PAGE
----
Danica Patrick thinks it would be nice if she got her NASCAR Sprint Cup career started at the Daytona 500.
The IndyCar star is moving to NASCAR full time next season and will run a limited Cup schedule in a car owned by Tony Stewart. He expects her to struggle at most of the tracks where she'll race, making a Daytona debut even more attractive to her.
"I think it would be a good start," she told The Associated Press in an interview Thursday. "It would be nice if the Sprint Cup debut was at a track where I have the opportunity to finish well, especially given the idea that we're going to go to tracks that are going to be challenging and probably ones that I'll do the worst at, but I don't know yet."
Stewart, who was at an appearance with sponsor Office Depot in Richmond, said in a telephone interview that he has looked at having her run the sport's biggest race of the season, but hasn't decided yet if she will. He said he worked with Patrick in a two-car draft during a Nationwide series race at Daytona in July, and said "she ran really, really well all day there."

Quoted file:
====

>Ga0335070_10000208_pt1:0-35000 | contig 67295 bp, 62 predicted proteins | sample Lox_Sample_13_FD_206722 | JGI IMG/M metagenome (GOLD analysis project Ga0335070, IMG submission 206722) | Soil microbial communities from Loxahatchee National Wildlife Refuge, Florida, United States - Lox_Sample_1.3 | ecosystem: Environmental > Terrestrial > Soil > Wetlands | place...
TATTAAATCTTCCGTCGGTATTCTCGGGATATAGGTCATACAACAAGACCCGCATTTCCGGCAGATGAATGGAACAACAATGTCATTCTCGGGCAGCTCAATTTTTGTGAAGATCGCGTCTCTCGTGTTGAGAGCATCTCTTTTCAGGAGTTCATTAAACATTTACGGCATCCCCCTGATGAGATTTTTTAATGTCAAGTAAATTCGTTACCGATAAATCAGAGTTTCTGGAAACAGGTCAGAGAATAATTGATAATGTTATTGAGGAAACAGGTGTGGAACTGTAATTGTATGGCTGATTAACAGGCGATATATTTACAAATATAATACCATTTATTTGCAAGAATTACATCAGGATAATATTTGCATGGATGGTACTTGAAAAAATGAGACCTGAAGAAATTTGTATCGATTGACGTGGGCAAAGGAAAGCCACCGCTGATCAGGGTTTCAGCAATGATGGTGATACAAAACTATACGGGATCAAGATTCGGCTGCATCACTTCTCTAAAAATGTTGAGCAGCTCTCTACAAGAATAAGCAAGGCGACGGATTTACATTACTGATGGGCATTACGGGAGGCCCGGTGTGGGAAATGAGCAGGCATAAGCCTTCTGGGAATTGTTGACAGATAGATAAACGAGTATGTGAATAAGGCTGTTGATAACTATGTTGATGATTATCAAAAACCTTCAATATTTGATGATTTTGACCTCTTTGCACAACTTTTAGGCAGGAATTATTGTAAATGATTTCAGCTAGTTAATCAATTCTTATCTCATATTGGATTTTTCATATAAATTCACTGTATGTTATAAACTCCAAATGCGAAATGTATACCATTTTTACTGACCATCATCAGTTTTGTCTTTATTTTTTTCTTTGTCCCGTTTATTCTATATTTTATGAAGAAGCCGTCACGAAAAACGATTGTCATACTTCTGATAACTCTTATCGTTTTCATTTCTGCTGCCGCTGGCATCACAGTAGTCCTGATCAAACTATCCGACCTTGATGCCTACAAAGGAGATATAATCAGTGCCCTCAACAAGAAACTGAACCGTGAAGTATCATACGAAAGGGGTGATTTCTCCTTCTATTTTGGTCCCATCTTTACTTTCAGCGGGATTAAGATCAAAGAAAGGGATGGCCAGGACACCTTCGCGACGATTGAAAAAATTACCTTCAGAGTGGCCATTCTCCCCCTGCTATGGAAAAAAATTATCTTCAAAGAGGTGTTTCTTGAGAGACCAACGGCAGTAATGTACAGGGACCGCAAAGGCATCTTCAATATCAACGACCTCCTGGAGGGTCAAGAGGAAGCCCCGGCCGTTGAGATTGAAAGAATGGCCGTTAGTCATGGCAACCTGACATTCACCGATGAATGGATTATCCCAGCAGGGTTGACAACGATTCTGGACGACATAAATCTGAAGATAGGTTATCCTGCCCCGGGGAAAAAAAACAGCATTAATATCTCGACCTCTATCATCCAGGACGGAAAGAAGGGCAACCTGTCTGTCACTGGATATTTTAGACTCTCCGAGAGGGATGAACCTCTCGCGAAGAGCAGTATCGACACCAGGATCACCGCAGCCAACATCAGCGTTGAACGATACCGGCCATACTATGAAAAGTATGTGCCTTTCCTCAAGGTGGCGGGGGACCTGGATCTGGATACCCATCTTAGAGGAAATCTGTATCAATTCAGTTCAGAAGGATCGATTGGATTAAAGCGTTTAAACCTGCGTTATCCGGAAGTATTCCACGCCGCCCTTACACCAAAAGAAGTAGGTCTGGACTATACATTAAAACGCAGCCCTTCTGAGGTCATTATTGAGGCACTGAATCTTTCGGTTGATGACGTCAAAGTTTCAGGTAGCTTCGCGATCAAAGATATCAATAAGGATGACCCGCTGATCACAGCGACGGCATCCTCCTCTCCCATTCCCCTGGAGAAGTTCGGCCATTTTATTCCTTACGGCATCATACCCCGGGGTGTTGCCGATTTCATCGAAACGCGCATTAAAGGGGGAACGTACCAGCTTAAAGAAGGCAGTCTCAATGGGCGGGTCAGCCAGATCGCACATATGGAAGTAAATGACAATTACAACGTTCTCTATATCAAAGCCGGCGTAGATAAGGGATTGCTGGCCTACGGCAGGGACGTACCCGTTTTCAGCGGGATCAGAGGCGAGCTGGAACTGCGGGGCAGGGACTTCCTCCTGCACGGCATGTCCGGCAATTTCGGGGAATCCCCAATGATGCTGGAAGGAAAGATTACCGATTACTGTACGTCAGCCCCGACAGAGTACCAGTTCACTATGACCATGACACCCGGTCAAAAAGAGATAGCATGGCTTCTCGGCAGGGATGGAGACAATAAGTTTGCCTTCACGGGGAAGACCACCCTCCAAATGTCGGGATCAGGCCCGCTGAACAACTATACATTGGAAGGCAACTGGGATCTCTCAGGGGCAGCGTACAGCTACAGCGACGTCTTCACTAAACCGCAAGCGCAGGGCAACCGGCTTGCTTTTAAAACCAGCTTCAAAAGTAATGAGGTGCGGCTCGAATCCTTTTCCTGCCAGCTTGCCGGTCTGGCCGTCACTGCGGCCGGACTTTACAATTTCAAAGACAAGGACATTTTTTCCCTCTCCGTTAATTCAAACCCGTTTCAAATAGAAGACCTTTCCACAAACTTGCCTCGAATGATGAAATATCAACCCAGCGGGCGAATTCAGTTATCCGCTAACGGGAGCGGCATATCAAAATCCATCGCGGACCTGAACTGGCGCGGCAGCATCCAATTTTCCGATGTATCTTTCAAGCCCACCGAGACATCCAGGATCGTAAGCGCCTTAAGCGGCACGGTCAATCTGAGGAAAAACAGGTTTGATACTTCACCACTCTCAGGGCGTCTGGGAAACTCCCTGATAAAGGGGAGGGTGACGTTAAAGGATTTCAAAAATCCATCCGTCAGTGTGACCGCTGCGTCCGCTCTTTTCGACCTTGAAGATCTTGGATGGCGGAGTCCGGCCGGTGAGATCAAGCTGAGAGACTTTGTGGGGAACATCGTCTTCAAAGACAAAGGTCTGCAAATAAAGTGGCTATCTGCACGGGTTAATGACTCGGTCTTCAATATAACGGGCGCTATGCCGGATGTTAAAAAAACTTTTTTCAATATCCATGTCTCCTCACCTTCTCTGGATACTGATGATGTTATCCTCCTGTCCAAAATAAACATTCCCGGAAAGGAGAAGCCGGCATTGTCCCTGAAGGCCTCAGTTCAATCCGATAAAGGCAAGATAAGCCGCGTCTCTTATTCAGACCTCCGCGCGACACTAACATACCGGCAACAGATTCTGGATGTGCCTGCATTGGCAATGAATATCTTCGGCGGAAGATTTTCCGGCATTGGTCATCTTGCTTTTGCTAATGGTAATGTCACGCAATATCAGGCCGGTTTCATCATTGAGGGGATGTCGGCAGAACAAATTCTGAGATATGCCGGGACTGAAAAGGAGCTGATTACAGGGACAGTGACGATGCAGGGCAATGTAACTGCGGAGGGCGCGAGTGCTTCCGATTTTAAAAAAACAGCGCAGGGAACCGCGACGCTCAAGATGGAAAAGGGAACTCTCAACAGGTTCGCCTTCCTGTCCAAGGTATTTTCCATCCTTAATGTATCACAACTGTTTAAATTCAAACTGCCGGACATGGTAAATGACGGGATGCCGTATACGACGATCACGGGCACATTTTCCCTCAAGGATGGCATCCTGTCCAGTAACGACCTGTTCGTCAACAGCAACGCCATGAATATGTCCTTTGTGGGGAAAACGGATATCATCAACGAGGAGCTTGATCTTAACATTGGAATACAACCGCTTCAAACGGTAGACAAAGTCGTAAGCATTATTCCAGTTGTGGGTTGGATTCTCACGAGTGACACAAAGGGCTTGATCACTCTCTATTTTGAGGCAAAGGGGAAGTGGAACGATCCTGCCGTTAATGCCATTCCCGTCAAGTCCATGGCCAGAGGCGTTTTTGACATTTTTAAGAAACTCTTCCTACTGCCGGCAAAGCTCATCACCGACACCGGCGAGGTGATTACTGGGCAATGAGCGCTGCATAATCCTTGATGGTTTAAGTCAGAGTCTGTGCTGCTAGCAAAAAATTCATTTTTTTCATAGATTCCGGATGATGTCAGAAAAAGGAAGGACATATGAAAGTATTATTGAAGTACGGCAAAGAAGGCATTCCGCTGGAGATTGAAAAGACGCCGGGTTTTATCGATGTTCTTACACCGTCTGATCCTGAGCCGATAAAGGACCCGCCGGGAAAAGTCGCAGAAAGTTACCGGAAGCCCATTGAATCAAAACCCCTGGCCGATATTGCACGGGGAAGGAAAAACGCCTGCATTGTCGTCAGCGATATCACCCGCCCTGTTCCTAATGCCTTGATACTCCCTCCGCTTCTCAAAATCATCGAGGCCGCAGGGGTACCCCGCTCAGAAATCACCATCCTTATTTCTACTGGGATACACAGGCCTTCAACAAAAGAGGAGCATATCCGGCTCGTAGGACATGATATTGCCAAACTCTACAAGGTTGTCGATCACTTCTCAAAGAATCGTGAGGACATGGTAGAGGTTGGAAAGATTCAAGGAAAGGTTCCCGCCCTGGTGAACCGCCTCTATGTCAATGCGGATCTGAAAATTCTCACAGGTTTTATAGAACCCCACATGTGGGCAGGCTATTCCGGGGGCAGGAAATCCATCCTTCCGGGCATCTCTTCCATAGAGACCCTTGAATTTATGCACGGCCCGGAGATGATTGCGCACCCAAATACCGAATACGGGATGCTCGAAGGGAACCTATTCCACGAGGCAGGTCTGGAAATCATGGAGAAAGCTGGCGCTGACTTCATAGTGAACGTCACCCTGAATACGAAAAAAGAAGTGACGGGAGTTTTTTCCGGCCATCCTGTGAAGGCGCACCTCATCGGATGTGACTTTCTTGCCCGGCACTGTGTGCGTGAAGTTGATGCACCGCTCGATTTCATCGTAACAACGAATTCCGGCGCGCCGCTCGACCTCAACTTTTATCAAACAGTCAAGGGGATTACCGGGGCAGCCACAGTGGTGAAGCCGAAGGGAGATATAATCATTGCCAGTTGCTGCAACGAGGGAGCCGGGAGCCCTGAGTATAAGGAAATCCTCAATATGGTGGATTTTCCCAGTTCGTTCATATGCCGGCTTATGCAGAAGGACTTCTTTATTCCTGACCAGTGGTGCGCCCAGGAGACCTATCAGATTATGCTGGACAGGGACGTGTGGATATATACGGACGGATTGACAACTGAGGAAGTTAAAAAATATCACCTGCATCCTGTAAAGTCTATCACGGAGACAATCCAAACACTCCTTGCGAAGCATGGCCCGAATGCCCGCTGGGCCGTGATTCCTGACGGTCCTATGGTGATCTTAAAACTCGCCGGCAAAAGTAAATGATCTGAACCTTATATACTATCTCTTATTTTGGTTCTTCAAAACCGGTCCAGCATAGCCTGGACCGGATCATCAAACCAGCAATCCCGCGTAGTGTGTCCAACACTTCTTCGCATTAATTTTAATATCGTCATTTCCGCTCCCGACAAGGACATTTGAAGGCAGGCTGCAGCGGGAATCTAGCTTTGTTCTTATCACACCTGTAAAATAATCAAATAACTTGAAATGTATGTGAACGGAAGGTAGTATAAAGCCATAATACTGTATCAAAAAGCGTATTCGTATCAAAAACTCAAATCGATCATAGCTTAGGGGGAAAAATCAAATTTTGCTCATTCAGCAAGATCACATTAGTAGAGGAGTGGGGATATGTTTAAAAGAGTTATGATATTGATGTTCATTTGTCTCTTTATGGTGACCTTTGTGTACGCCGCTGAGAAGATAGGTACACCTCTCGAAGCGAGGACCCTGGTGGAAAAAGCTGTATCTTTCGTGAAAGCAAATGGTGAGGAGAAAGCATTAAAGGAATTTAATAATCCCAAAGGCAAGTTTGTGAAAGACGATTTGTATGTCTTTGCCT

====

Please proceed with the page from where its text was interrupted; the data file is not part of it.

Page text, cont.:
Stewart has said that Patrick, who also will race full time in the Nationwide series in a car owned by Dale Earnhardt Jr. next year, will drive in eight to 10 Cup races with an emphasis on learning. The complete schedule for the 2012 season has yet to be released.
"I think it's hard for anybody coming into this Cup series," he said. "I was intimidated the first time I raced in the Daytona 500. I went into that race just thinking about running laps."
As an owner, he said, "it's my job to make sure we keep her goals attainable."
Patrick sounds ready to do the same, especially since the plan is to have her race full time in the Cup series in 2013.
"I think the idea is to pick tracks that'll be really hard and that I'll need the most practice at, which is going to be really exciting as I'm lapped for the fifth time out there," she said.
"But it will make it better for the next time I come back."
Patrick, who was in town a day before the Nationwide series race to promote DRIVE4COPD.com, an awareness campaign for chronic obstructive pulmonary disease, said she also does not know yet whether she will attempt to drive in the Indianapolis 500 next year.
"My world is quite complicated with sponsors, and sponsor conflicts and what colors and what people are on the sides of my car, and where I'm at and what I'm doing, and what engine manufacturers," she said. "That's all really complicated, and you know, there's a lot of things to look at and think about before we can know for sure if that's going to happen next year."